In many ways Europeans behave differently from Egyptians. We will give you some hints to avoid the biggest misunderstandings. To begin with, travellers are expected to dress modestly. Clothing should cover the shoulders, while skirts and trousers should reach to the knees. Covering their hair may help women avoid attracting unwanted attention. Topless sunbathing on Dahab beach is really out of the question.
If you want to go into a mosque you are welcome to do so, but your arms and legs must be covered and you will have wear something on your head. Women should cover their hair. You leave your footwear at the entrance to the place of worship. Women are often only admitted to part of the mosque. During religious ceremonies Westerners are not permitted to enter.
If you are invited into someone’s home, always take off your shoes before entering. It is polite to offer a little present to your host. Never eat with your left hand, which is used to wash the backside.
Bargaining: When buying things or services it is usually necessary to bargain in order to reach a reasonable price. This goes for retail prices, taxi fares, et cetera. When you want to purchase valuable souvenirs, in particular, you should take plenty of time – preferably several days. An indicative opening price for expensive goods is three times the price that the seller really wants. This is not true for gold, silver and gems, though, because their margins are much smaller. It is important for you to realise that the retailer will first try to estimate how much he can ask. Sometimes the asking price is outlandishly high. In such cases, do not start negotiating but simply walk away. It is also important to know that as long as you have not mentioned a price you can get out of the bargaining process much easier than after you have started bidding. The pressure to buy may be increased ruthlessly, but remember that these traders are among the better actors of Egypt. Whatever emotion they put on, be sure to come out of the transaction with the result you had in mind. Two more things are important when bargaining. If you find something really beautiful, do not show it but try to come across as indifferent, almost disinterested. Secondly, you will avoid many problems by first asking yourself how much the object concerned is worth in your opinion. Try to reach that price rather than to knock it down to the lowest price at any cost.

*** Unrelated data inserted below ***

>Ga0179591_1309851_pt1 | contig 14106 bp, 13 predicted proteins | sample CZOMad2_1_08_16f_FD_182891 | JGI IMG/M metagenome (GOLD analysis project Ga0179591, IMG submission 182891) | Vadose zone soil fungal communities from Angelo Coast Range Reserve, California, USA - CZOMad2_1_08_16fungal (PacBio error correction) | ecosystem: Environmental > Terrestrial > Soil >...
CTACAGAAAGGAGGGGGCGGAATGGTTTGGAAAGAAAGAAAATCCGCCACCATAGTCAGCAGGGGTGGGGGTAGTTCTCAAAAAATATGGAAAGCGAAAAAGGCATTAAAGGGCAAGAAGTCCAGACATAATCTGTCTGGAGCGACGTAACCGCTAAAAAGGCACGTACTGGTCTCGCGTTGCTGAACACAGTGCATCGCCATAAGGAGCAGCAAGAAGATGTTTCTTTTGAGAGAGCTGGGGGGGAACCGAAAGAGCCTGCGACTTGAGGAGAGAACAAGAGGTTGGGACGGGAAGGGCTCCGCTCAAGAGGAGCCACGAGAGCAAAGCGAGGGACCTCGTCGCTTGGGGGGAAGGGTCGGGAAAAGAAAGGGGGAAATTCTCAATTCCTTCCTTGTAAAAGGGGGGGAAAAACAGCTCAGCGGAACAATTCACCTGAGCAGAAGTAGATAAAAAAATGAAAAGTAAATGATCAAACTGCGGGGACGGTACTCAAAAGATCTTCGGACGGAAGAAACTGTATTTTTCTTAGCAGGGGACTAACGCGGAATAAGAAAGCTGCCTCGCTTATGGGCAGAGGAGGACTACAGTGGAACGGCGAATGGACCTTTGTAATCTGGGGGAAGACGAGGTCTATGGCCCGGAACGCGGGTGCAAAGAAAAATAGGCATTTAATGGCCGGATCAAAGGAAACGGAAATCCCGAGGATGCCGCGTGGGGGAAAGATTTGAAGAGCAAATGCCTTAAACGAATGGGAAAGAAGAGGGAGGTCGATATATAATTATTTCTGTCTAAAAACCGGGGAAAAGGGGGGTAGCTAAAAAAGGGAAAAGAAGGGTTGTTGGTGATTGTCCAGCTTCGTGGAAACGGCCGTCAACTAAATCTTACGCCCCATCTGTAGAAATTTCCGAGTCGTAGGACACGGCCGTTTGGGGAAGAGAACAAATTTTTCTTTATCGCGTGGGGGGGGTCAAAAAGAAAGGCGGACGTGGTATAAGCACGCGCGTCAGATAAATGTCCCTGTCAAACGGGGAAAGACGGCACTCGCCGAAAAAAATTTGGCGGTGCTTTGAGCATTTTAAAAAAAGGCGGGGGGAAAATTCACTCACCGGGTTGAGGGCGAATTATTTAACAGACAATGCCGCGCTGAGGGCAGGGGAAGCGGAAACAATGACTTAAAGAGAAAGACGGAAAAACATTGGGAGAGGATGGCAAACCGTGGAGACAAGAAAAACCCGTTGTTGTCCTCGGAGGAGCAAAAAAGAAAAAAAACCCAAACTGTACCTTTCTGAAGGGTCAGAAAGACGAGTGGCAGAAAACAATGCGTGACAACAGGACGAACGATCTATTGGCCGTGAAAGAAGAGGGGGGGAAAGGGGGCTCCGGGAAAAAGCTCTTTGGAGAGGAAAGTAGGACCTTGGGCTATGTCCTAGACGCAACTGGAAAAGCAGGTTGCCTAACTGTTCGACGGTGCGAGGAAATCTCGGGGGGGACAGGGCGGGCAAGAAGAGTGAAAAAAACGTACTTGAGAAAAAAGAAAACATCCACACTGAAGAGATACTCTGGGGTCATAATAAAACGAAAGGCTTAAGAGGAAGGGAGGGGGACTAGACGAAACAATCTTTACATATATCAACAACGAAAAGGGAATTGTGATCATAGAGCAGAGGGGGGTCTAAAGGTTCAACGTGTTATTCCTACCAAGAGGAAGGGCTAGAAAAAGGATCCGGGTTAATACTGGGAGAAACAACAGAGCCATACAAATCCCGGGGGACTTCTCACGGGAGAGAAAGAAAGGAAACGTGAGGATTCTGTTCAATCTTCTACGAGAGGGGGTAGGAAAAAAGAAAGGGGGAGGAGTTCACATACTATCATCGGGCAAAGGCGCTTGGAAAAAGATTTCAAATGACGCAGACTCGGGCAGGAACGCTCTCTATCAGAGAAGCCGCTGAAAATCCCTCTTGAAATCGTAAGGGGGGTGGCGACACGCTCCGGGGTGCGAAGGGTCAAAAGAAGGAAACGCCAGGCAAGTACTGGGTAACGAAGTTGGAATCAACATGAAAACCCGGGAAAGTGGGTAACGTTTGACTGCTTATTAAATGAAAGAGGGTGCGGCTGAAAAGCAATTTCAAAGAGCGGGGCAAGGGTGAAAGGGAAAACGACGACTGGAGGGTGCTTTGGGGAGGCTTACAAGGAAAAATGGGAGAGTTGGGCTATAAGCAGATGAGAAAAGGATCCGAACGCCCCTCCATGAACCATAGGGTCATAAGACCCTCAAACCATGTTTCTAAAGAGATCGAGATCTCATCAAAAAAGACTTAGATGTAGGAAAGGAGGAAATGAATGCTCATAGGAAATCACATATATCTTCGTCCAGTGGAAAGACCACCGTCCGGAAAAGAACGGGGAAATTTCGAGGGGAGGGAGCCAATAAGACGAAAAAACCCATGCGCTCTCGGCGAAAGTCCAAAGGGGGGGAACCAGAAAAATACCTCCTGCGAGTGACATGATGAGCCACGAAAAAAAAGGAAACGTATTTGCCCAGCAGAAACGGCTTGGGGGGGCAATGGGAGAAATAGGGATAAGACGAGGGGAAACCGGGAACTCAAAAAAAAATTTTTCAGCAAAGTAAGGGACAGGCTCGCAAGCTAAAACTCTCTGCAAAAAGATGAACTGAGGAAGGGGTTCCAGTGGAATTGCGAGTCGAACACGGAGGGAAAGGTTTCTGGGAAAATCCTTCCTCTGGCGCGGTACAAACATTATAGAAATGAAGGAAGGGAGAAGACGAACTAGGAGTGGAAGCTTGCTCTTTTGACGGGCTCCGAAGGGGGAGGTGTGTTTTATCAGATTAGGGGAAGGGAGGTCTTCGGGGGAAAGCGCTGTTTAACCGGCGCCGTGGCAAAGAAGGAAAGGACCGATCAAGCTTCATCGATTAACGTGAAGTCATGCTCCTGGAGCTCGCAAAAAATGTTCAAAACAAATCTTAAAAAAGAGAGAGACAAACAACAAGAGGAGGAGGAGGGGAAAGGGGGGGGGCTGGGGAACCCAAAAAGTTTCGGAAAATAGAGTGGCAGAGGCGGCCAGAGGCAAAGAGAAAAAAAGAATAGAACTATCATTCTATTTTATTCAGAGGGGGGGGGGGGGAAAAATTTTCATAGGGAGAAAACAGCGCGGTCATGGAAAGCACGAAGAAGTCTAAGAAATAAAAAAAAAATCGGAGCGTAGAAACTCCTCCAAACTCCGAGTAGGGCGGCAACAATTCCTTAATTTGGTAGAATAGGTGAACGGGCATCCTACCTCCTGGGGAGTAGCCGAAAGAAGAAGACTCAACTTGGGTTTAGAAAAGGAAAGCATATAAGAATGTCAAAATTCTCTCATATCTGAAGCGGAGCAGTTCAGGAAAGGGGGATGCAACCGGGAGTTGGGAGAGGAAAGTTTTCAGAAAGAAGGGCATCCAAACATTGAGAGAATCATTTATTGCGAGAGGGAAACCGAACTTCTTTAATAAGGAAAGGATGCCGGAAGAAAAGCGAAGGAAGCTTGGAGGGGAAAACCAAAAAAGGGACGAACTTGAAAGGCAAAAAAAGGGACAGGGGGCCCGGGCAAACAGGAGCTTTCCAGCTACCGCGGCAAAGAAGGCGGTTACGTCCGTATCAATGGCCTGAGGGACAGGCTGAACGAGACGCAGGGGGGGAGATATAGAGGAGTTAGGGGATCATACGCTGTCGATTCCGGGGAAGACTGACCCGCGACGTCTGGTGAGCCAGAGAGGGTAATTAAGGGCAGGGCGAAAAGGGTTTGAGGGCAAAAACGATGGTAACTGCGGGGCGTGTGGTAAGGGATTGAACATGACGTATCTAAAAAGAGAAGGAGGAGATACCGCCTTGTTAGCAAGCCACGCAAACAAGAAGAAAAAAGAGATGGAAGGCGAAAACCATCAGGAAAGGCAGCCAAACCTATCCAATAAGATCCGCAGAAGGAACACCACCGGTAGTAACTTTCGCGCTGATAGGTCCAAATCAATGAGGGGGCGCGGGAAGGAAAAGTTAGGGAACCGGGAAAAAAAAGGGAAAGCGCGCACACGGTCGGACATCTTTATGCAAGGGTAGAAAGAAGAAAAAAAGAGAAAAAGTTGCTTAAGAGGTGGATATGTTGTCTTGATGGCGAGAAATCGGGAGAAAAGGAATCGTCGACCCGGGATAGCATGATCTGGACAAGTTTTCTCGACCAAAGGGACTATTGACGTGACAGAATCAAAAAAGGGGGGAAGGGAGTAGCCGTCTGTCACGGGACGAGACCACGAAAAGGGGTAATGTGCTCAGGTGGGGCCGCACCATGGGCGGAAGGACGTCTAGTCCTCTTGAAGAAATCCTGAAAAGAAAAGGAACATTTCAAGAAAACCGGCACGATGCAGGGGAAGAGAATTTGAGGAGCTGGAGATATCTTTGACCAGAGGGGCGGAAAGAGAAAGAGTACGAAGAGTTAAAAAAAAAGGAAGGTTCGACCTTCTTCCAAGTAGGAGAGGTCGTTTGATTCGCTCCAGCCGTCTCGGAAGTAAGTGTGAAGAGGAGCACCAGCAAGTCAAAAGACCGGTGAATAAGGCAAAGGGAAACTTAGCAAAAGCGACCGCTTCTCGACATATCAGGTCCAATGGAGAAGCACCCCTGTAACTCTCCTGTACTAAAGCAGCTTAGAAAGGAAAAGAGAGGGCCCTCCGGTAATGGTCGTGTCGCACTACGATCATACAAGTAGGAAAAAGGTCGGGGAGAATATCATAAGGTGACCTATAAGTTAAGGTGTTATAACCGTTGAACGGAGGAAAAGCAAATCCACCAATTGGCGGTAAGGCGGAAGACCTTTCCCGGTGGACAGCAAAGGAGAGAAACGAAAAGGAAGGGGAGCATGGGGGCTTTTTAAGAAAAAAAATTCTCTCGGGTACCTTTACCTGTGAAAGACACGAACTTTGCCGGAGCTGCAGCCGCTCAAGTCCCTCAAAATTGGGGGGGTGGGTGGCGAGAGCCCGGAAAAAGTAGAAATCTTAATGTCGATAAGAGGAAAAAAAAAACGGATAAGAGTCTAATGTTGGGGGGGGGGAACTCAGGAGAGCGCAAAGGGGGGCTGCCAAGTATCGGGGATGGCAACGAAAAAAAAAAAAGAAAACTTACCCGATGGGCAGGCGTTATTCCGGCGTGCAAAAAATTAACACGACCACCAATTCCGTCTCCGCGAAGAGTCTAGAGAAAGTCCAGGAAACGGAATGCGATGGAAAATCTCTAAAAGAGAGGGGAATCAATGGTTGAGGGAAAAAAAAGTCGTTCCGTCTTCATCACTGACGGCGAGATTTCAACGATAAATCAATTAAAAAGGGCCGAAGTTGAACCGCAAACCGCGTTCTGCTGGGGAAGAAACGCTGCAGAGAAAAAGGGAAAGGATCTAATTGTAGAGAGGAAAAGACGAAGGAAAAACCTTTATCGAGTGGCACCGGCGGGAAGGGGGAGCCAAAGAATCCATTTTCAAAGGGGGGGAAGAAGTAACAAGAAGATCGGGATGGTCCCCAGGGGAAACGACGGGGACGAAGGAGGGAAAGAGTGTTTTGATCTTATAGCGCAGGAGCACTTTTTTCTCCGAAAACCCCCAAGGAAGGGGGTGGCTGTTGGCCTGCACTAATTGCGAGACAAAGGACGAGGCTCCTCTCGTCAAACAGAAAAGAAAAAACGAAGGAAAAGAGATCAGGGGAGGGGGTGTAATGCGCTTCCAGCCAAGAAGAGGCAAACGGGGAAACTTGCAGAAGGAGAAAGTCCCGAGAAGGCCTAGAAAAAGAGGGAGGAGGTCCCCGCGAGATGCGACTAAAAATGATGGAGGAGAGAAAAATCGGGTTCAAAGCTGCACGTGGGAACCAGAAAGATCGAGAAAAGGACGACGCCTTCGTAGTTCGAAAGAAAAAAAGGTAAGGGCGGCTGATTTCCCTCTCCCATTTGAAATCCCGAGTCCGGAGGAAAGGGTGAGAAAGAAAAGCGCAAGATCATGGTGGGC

Donations and presents: Sometimes during our trips we visit a school or some other institution. In such cases blackboard chalk, notebooks and pens are welcome gifts. As you will experience, people sometimes want something from you. Remember that in Egypt too the principle holds true: “One good turn deserves another.” When someone has done something for you (washed your clothes, posed for a picture), it is perfectly normal – apart from money – to give them a pen or a T-shirt in return. Souvenirs may also be exchanged for clothes, but remember that no one can buy a bread for a T-shirt.
Nature and the environment
To protect the environment we ask you to stick to these rules: * Do not throw waste, paper or cigarette ends (fire hazard) from the coach. * Never pick coral from the sea. Unfortunately, coral and shells are being sold by souvenir traders. In this way tourism is increasingly harmful to the environment, so please do not buy them. Moreover it is illegal to import them into Europe.
Always remember that you are a guest in a country where other conventions are observed. They are not strange, you are the one that is different.